Canada’s Fathers of Confederation carried out a practical demonstration of how to solve constitutional and political problems, writes Leonid Sirota. As such, the mid-1860s were a true Constitutional moment in Canada.
By Leonid Sirota, May 17, 2017
From a government that seems uninterested in celebrating Confederation in its sesquicentennial year to legal scholars that decry it as un undemocratic bargain struck by a bunch of white men, many in Canada denigrate the constitutional compromise that gave birth to this country. For instance, in an interview with the Globe and Mail given when he was about to retire from the Supreme Court, Justice Ian Binnie insisted that we could not possibly consider ourselves bound by the original meaning of the Constitution Act, 1867 because – unlike Americans –
[w]e don’t have a Jefferson or an Alexander Hamilton or a Benjamin Franklin, for us to read their views on what the Constitution does or doesn’t mean. At the Quebec conference, Sir John A. Macdonald’s most memorable reflection was: “Too much whisky is just enough.” That was the guidance we got as to our Constitution.
Actually, the Quebec conference was held behind closed doors, so we don’t actually know, except in outline, what memorable reflections were made there. But we have plenty of other sources to consult, if we take an interest in the thought of the Fathers of Confederation. (Many of these sources are now easily available on the Macdonald-Laurier Institute’s Confederation Project’s website, thanks to the hard work of my friend, MLI Munk Senior Fellow Alastair Gillespie.)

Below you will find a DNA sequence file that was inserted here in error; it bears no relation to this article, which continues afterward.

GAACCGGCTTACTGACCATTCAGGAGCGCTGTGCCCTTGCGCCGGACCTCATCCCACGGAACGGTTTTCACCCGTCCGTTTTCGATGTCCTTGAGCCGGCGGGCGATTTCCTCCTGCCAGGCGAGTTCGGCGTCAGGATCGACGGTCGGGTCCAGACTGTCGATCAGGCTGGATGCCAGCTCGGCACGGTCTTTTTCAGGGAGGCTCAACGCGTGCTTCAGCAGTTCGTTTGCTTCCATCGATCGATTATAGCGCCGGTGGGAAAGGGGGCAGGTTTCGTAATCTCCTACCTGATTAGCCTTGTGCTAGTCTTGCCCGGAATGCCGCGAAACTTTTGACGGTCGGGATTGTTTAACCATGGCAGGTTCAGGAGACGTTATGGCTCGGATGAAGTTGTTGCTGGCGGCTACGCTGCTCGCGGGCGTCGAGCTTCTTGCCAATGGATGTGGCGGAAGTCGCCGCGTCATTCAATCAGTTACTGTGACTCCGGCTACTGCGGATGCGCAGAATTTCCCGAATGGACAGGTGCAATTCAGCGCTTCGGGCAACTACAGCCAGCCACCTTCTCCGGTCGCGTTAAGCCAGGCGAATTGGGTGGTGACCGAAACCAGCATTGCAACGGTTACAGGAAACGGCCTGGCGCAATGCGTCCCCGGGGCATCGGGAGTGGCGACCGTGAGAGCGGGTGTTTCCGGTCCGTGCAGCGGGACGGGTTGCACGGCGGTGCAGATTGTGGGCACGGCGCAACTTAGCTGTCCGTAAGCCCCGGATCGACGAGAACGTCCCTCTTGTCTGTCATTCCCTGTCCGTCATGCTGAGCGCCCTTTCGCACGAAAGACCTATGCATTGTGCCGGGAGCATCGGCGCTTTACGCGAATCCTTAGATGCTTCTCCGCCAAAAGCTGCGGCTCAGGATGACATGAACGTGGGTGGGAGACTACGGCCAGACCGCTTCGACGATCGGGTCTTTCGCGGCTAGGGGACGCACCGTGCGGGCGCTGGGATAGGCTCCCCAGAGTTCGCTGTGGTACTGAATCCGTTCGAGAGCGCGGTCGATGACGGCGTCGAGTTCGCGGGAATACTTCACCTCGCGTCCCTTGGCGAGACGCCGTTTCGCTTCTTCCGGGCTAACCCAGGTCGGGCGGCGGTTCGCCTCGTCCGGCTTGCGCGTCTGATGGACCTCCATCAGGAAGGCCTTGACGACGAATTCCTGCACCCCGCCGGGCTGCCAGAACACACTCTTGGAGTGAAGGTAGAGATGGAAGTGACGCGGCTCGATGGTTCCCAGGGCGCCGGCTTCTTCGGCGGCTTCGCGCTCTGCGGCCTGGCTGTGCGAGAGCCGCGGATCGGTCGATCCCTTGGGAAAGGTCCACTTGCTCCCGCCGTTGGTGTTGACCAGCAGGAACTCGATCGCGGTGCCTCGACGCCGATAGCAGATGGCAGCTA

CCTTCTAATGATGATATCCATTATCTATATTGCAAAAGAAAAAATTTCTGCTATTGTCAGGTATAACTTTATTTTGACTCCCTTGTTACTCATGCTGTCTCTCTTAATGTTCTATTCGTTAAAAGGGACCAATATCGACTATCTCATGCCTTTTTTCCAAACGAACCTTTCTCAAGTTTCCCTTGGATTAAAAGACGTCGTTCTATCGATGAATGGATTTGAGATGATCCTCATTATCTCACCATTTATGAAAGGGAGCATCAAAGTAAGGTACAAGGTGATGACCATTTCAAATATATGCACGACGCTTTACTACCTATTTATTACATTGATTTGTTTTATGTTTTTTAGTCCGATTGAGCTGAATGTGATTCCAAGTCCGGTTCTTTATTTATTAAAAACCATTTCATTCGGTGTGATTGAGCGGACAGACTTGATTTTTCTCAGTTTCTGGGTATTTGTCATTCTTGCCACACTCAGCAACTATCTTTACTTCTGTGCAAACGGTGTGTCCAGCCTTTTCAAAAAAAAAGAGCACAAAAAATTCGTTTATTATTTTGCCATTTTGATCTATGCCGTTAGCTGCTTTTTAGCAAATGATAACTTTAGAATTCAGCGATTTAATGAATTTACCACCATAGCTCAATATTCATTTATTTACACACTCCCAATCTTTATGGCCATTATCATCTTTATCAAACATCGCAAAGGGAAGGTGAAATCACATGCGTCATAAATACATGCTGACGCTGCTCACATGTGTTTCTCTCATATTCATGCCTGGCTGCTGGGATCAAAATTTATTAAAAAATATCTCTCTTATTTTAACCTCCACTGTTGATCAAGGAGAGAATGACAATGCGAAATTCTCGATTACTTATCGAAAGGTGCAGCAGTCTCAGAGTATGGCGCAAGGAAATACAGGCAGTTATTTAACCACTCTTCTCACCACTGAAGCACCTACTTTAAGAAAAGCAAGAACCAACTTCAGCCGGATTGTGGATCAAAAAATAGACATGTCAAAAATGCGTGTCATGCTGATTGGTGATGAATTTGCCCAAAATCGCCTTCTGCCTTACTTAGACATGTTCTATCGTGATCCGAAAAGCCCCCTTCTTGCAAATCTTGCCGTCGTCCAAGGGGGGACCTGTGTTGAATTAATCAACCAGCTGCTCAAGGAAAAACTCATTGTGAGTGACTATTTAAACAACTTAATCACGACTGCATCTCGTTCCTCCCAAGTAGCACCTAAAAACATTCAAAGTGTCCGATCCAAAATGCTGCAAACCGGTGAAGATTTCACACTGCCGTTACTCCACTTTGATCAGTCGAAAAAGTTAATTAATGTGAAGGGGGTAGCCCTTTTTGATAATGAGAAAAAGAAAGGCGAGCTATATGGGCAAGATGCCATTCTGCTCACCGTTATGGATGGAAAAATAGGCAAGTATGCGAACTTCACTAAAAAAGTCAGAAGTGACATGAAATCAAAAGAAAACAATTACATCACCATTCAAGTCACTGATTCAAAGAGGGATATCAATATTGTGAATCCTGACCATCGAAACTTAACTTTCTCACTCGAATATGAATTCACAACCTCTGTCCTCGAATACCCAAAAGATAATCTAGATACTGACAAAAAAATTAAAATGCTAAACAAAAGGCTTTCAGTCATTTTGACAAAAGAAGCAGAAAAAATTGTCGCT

Their constitutional endeavours involved a great deal of compromise and concession, as they openly acknowledged.
Now, I think it’s fair to say that, on the whole, the Fathers of Confederation did not quite have the philosophical depth or literary talent of Alexander Hamilton and James Madison. But that is a rather absurd standard by which to measure any group of statesmen. Considered in their own right, they were much more serious thinkers, not to mention better expositors of their ideas, than they are usually given credit for. Their constitutional endeavours involved a great deal of compromise and concession, as they openly acknowledged (in contrast, perhaps, to the self-assured Publius). But if failing to meditate on the meaning of separation of powers, or advance theories of federalism, or leave cryptic thoughts on judicial review for us to decipher, they carried out a practical demonstration of how to solve constitutional and political problems that was, in its own way, no less impressive – and has arguably better stood the test of time, for now anyway.
As Mr. Gillespie’s work shows, the accomplishments of Confederation are perhaps best appreciated if presented in the words of those who made them possible. Consider, for example, the following excerpt from George Brown’s speech during the “Confederation Debates,” during which the legislature of the then-Province of Canada considered whether to support the plan developed at the Quebec Conference. Having noted that the candidates supporting the confederation plan have been receiving wide popular support in recent elections, Brown goes on to argue that people outside Canada – which is to say, mostly, in the United Kingdom and in the United States – have been noticing too: